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Pain characteristics and countermeasures to improve intraoperative pain for patients with temporomandibular joint disorder during treatment of orthodontics

Abstract

To explore and analyze the pain characteristics and countermeasures to improve intraoperative pain for patients with temporomandibular joint disorder during treatment of orthodontics. The patients were randomly divided into control group and the observation group. The control group received routine nursing. It is found in the study that the occurrence of pain in orthodontic treatment is accompanied by certain regular changes, and there is little difference between the proportion of masticatory pain and occlusal pain. In the observation group, the total clinical effective rate increased after nursing (P<0.05. The VAS pain score of the observation group was significantly lower than that of the control group 4h and 8h after nursing intervention was implemented, and the duration of pain symptoms was significantly shorter than that of the control group, with significant statistical difference between the two groups (P<0.05). The targeted nursing intervention for patients with temporomandibular joint disorder undergoing orthodontic treatment based on their characteristics will shorten the pain time of patients effectively and improve the treatment effect, maintaining significant application value.

Keywords:
temporomandibular joint disorder; orthodontic treatment; pain characteristics; pain nursing

1 Introduction

Temporomandibular joint disorder (TMD) is the most common disease of oral and maxillofacial region, which is mainly manifested in clinical symptoms such as joint pain, mandibular movement disorder and joint popping during exercise. It occurs frequently to young and middle-aged people and has a serious impact (Goldstein et al., 2019Goldstein, E., McDonnell, C., Atchley, R., Dorado, K., Bedford, C., Brown, R. L., & Zgierska, A. E. (2019). The impact of psychological interventions on posttraumatic stress disorder and pain symptoms: a systematic review and meta-analysis. The Clinical Journal of Pain, 35(8), 703-712. http://dx.doi.org/10.1097/AJP.0000000000000730. PMid:31145146.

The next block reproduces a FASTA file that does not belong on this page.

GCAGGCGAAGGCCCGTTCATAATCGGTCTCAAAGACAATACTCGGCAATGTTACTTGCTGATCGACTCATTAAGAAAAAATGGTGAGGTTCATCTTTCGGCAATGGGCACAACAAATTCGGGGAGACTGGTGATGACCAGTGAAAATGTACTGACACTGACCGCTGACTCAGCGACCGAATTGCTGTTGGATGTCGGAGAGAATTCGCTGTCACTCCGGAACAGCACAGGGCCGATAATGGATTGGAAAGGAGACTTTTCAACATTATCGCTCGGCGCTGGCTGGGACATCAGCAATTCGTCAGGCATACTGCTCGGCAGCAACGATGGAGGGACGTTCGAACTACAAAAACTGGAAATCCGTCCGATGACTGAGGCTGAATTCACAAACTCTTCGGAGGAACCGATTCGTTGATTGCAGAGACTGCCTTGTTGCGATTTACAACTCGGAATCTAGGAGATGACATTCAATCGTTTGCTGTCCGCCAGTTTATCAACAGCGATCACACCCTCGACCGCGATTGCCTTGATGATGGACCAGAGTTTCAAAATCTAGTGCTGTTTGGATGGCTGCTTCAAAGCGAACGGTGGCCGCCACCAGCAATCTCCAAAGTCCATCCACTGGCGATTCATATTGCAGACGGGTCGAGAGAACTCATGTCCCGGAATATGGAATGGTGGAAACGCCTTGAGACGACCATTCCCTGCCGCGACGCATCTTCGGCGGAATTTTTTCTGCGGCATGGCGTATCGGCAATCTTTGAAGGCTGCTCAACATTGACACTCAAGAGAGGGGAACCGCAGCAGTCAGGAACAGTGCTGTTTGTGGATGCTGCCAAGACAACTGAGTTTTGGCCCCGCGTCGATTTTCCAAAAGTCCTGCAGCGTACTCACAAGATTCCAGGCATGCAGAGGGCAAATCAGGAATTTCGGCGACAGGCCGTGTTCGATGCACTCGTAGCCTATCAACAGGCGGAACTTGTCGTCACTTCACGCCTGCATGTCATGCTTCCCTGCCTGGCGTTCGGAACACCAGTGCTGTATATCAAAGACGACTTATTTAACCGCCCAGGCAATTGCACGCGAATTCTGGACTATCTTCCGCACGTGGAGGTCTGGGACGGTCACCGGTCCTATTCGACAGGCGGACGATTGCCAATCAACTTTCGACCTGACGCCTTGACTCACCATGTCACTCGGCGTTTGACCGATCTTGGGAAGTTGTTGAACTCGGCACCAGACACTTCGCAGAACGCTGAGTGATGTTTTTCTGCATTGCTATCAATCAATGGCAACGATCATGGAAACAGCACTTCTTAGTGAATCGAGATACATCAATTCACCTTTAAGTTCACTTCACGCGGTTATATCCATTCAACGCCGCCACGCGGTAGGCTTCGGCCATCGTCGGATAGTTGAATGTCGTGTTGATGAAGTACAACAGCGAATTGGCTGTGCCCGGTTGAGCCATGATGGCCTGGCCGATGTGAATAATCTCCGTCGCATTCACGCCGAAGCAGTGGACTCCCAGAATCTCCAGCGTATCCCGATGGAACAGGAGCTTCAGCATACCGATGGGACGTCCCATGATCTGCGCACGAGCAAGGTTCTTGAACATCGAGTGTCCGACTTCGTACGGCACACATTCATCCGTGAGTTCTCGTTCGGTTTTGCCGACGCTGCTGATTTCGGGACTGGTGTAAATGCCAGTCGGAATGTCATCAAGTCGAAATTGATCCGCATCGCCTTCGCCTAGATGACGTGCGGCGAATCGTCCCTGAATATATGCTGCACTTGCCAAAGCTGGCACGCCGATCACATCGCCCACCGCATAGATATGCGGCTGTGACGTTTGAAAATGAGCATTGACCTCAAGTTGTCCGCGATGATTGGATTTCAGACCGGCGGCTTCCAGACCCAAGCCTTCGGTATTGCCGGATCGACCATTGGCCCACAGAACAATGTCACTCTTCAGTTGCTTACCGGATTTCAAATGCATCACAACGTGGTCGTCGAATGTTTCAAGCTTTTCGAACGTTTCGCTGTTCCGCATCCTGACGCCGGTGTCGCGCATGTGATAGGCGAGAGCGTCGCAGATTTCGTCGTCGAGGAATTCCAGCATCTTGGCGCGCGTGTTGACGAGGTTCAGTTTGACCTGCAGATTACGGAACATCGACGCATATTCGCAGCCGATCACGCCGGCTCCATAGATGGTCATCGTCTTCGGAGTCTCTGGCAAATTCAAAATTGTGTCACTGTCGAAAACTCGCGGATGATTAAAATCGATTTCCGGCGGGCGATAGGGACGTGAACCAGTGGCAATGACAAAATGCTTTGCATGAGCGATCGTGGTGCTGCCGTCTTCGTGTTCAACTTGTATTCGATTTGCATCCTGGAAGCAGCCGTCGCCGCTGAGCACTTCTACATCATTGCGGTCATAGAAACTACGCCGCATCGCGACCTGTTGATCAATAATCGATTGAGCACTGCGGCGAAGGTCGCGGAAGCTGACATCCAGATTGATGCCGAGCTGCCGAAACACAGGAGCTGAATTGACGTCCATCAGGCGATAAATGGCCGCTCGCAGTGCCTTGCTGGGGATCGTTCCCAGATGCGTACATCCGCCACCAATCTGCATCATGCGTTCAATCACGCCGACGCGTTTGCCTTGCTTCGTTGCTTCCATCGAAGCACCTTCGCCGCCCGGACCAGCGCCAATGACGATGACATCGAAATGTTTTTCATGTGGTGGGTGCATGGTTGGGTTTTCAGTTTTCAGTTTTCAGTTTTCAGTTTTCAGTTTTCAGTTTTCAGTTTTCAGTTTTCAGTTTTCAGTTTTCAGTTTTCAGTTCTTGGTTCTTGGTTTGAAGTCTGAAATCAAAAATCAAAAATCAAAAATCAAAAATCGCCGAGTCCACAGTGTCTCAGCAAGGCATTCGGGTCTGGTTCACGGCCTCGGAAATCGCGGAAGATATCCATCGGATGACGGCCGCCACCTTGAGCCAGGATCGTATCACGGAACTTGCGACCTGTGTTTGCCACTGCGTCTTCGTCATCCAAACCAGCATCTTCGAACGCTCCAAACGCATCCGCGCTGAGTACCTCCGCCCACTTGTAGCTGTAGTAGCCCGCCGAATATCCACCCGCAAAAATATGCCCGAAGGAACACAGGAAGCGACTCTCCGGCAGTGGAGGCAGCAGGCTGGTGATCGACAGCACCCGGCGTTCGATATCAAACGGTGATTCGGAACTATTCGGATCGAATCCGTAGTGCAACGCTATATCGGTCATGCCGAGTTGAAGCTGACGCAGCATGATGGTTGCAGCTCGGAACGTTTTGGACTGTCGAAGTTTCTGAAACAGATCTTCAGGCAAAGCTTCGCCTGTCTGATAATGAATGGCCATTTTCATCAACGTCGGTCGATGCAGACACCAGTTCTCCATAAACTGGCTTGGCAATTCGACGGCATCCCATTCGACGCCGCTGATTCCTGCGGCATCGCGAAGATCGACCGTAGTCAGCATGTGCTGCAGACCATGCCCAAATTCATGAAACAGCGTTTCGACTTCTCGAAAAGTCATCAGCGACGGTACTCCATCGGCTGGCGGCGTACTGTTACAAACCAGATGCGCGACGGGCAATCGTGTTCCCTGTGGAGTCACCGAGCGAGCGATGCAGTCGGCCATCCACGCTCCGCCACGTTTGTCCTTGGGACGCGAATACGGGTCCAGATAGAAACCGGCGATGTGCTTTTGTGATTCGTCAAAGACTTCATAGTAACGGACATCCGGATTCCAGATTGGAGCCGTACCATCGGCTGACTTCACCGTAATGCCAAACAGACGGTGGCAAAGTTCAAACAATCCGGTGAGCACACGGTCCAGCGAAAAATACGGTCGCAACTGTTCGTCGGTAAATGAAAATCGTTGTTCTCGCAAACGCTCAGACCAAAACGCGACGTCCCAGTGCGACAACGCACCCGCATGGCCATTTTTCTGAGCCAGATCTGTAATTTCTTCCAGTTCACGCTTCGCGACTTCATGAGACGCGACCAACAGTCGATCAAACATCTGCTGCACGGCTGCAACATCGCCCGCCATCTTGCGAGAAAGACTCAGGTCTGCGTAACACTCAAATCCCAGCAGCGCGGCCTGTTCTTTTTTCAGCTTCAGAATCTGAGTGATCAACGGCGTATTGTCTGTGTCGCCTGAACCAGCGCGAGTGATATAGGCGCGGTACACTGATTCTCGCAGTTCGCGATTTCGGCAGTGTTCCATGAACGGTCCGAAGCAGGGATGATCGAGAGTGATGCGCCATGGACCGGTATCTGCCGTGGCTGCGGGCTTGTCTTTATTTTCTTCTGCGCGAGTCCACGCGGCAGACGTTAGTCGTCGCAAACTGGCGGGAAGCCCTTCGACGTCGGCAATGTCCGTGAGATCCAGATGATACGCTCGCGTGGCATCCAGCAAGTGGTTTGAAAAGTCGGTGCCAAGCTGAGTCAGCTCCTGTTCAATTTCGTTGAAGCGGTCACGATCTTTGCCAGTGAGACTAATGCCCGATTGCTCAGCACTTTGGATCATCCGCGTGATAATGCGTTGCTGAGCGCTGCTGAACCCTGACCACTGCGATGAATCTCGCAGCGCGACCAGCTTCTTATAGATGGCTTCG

http://dx.doi.org/10.1097/AJP.0000000000...
) on the daily life of patients. Currently, this disease is mainly treated by drugs, surgical operation, nerve stimulation and other methods, and orthodontic treatment has positive significance (Yokoyama et al., 2018Yokoyama, Y., Kakudate, N., Sumida, F., Matsumoto, Y., Gordan, V. V., & Gilbert, G. H. (2018). Dentist’s distress in the management of chronic pain control: the example of TMD pain in a dental practice-based research network. Medicine, 97(1), e9553. http://dx.doi.org/10.1097/MD.0000000000009553. PMid:29505535.
http://dx.doi.org/10.1097/MD.00000000000...
) in helping patients regain effective oral and maxillary system functions and oral tissue health. However, as a common complication in orthodontic treatment, pain affects directly the patients’ acceptance and coordination of the treatment plan to a certain extent, and even causes fear, thus prolonging the return time of treatment, and thereby affecting the surgical effect. Therefore, some effective nursing methods should be adopted to alleviate pain symptoms and ensure the smooth treatment (Zhang et al., 2017Zhang, J. X., Wang, J. C., Han, L., Cao, X., & Shields, L. (2017). Tools to assess risk of bias in systematic reviews of nursing intervention in China: global implications of the findings. Nursing Outlook, 65(4), 380-391. http://dx.doi.org/10.1016/j.outlook.2016.11.004. PMid:28024756.
http://dx.doi.org/10.1016/j.outlook.2016...
) in orthodontic treatment. This study is to explore and analyze the pain characteristics and countermeasures to improve intraoperative pain for patients with TMD during treatment of orthodontics.

2 Materials and methods

2.1 General data